During his speech to the ERT, the chairman, Ignacio Galan, explained that decarbonisation is at the centre of the European Strategy and that resources must be invested in the sectors of the future to improve the global competitiveness of the economy and create long-term, high-quality jobs. Spain, the Basque Country and Biscay are excellent examples of the benefits of this transformation.
MAIN FEATURES OF THE SMART GRID INNOVATION HUB
The Global Smart Grids Innovation Hub is a magnet for attracting talent and promoting new technologies that will enable the energy transition, maximise the use of renewables, the full integration of energy storage systems and optimise access to new uses of electricity, such as mobility and heating.
Before the official launch, Iberdrola and the Provincial Council of Bizkaia brought together the capacity of 50 industrial companies, universities and technology centres, that contribute their technological capacity, industrial character and research experience.
The smart grid innovation hub is also an international collaborative project, bringing together the potential of more than 200 professionals to undertake innovation projects in countries in Europe, America and the Middle East. So far, some 120 projects worth 110 million euros have been identified.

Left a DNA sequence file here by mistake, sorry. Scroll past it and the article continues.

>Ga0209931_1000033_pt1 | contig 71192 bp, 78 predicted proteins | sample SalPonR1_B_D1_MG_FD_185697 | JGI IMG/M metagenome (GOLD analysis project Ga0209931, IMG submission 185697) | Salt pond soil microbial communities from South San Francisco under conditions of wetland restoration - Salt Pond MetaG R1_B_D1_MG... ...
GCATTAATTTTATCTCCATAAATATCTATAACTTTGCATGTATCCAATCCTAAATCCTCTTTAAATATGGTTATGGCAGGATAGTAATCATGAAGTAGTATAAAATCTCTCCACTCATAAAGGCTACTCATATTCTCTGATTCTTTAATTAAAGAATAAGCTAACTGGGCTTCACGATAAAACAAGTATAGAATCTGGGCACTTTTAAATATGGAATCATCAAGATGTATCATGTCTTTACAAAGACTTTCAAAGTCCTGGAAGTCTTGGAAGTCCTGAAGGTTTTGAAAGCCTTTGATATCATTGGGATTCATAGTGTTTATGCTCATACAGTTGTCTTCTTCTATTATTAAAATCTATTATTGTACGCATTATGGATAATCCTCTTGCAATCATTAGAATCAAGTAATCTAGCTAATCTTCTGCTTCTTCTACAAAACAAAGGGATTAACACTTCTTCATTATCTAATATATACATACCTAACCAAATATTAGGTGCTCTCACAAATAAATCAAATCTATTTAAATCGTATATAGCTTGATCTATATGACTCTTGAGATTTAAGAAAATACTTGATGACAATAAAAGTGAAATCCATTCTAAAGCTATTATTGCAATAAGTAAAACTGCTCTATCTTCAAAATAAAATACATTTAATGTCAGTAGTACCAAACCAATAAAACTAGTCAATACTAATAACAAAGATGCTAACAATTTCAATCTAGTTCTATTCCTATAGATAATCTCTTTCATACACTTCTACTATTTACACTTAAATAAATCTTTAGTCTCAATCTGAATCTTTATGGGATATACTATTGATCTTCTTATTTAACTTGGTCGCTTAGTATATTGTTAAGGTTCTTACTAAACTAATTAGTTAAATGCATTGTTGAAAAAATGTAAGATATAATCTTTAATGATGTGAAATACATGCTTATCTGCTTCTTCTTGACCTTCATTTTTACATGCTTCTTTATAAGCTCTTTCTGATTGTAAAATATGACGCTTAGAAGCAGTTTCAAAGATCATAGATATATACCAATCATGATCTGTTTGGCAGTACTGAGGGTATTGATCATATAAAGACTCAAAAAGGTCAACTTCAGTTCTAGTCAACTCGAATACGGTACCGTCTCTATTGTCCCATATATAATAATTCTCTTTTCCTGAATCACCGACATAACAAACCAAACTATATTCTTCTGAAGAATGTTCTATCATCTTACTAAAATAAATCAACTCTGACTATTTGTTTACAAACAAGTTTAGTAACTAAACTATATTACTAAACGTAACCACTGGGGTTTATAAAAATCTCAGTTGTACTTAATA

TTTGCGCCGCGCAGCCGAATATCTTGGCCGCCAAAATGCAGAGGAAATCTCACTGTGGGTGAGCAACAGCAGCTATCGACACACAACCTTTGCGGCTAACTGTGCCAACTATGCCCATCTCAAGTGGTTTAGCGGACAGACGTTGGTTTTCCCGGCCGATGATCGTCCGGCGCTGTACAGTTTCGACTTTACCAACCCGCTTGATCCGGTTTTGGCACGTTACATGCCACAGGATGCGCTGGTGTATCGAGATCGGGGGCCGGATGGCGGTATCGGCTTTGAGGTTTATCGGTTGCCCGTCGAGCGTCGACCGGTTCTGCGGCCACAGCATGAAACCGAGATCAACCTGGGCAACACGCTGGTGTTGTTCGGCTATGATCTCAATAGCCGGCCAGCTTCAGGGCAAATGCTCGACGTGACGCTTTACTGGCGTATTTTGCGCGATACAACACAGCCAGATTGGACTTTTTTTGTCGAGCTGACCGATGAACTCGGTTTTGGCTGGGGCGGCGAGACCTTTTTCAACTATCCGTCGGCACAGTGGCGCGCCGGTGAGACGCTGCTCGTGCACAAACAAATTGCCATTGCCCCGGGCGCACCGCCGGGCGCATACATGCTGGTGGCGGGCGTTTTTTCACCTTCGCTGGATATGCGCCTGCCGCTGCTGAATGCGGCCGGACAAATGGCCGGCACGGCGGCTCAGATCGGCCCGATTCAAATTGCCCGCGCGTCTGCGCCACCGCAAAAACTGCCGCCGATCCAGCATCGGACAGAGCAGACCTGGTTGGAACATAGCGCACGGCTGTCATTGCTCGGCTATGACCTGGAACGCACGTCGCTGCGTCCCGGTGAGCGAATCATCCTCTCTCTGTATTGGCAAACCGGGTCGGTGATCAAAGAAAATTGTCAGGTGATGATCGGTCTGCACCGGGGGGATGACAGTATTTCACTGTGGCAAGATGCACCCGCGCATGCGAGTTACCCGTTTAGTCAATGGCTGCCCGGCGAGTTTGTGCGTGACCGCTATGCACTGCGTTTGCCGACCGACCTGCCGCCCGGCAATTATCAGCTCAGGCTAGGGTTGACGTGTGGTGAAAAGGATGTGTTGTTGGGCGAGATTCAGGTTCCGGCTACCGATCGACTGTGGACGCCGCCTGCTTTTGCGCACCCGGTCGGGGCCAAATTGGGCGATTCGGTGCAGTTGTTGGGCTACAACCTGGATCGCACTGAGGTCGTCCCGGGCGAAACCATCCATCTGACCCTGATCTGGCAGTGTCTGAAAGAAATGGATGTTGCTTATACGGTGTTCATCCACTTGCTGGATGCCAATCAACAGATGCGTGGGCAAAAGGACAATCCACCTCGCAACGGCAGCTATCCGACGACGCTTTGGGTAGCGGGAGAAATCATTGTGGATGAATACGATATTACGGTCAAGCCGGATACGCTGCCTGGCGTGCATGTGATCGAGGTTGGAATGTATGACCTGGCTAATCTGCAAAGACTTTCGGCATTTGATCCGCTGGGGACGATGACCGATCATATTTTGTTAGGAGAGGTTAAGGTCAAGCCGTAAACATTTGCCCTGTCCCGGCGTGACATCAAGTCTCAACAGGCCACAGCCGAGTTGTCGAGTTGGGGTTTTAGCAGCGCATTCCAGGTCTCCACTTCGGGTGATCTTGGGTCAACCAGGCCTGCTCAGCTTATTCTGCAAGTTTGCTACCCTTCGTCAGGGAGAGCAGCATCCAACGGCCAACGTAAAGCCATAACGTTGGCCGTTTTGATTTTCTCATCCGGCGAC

DIGITAL SOLUTIONS, BUSINESS DEVELOPMENT AND CONNECTED WORKER/SECURE DESIGN
The areas of work will provide solutions in new materials and technologies to reduce the environmental impact of electrical installations, equipment to facilitate the integration of renewable energies and boost the deployment of electric vehicles, power electronics and energy storage systems, and the digitalisation of the distribution grid supported by the latest generation of telecommunications systems, such as 5G. It will also promote solutions related to energy savings and efficiency based on demand management or the reduction of losses from the grid.
The main areas of innovation for the hub include the digitalisation of the low voltage grid network, the basis for building the smart city of the future. In this regard, the projects focus on developing the next generation of smart meters and on equipment and the grid to provide data and intelligence.